A new research demonstrates that a radical new therapy could knock out high blood pressure by zapping the kidneys with radio waves.
The procedure may be available early after trials produced dramatic improvements in the condition. It could be offering succour to the thousands of blood pressure patients who don't respond to drugs.
The technique delivers a burst of radio frequency energy through a catheter to deactivate tiny nerves present in the lining of the kidney arteries. High blood pressure (BP) may be caused by faulty signals from the brain to these nerves.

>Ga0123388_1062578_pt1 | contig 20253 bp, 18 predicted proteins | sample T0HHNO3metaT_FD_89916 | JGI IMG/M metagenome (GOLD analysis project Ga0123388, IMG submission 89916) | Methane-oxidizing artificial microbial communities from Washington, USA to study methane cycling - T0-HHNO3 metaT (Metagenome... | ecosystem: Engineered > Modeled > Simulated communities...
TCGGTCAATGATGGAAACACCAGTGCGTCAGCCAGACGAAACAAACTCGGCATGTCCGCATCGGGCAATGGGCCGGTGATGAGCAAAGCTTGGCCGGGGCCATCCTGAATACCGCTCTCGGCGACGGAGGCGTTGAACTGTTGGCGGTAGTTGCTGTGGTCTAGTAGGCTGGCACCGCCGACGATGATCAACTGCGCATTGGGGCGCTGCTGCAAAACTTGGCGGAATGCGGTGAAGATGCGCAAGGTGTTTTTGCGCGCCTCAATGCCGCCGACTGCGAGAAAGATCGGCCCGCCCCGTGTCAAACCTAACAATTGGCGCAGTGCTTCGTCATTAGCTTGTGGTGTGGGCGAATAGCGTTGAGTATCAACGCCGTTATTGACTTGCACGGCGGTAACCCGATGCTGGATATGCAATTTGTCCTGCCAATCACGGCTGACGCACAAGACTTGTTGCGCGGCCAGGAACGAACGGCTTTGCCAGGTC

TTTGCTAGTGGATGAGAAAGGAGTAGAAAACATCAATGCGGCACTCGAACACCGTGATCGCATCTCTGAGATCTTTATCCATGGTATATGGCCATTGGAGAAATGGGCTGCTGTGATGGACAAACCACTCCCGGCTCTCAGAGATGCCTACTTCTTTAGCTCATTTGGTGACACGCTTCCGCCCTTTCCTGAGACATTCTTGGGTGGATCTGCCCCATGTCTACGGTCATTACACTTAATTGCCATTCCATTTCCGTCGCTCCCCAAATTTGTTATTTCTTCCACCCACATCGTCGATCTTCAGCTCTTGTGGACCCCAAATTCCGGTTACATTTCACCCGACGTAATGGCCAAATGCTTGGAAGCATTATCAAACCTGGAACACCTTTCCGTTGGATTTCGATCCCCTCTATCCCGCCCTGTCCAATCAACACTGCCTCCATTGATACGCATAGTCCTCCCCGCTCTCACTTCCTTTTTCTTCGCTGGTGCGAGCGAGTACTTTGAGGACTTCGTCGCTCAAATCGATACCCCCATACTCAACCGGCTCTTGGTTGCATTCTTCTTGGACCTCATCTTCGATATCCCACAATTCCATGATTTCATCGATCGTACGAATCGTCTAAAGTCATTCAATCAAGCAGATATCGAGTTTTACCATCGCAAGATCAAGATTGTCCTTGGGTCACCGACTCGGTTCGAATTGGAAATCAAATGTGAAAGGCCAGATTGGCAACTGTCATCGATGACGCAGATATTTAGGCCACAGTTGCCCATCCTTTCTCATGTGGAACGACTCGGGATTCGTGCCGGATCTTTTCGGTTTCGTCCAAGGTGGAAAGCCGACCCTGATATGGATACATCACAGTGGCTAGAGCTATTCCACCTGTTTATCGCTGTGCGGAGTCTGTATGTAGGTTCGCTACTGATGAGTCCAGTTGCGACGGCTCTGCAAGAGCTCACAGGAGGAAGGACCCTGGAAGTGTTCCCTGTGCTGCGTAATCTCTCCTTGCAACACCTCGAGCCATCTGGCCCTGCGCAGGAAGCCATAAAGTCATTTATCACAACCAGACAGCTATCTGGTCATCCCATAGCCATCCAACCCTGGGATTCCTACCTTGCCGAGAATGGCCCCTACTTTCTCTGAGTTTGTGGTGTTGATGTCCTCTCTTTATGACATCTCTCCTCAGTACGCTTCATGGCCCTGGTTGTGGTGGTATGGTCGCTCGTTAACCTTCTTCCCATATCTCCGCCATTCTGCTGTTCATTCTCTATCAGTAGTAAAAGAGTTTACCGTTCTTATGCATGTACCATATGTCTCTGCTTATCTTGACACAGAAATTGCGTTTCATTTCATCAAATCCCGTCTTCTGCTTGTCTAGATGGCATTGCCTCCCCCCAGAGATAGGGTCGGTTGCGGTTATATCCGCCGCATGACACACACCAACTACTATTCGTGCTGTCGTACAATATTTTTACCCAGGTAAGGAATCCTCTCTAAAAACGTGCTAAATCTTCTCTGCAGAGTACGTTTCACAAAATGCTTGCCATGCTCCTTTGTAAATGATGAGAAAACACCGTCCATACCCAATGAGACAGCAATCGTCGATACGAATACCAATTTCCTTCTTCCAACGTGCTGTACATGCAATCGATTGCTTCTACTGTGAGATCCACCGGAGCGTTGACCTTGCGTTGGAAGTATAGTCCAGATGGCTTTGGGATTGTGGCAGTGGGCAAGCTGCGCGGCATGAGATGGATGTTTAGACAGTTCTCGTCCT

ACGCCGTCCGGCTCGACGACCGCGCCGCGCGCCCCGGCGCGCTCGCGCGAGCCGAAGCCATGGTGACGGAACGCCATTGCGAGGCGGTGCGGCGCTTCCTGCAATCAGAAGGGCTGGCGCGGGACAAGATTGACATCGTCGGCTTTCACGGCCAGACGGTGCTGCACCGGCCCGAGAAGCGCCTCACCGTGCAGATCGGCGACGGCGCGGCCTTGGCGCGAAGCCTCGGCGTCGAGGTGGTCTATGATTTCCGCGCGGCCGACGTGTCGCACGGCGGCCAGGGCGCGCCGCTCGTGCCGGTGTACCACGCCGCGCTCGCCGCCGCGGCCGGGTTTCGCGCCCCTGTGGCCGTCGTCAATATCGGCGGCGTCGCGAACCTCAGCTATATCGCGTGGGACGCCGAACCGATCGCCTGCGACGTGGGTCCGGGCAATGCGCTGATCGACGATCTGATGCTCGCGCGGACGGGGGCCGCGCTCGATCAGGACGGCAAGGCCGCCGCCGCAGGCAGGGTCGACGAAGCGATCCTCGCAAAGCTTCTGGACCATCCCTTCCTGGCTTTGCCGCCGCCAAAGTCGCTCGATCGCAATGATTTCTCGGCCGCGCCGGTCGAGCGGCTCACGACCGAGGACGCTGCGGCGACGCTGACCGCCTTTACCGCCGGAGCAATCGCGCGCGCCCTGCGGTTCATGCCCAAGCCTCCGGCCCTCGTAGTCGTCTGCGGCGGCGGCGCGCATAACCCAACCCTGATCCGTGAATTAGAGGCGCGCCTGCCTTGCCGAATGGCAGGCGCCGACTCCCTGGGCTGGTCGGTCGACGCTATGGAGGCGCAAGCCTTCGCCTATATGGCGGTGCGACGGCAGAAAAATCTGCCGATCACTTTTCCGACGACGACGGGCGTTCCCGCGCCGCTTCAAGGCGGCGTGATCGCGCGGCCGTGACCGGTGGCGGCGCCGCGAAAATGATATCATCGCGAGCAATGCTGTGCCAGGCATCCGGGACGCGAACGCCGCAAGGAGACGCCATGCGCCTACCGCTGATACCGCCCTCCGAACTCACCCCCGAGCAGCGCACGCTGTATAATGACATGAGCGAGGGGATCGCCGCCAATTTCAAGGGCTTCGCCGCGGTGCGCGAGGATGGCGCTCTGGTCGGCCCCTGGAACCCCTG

Cutting back on salt and alcohol and exercising, can control BP. But many who are on medication, as many as five different types, still have difficulty with it. It is this group who can be helped.
Mark Caulfield, professor at the William Harvey Research Institute, Queen Mary College, London, who has been involved in trials of the technique - known as renal denervation - said: "It could make a profound difference to a significant minority of high-risk patients, it might be tens of thousands."
Latest findings from a trial show reductions in BP persist for at least 18 months after treatment. Doctors in the UK are setting up a registry to allow long-term monitoring of all those having the procedure, but so far trials have shown no ill-effects.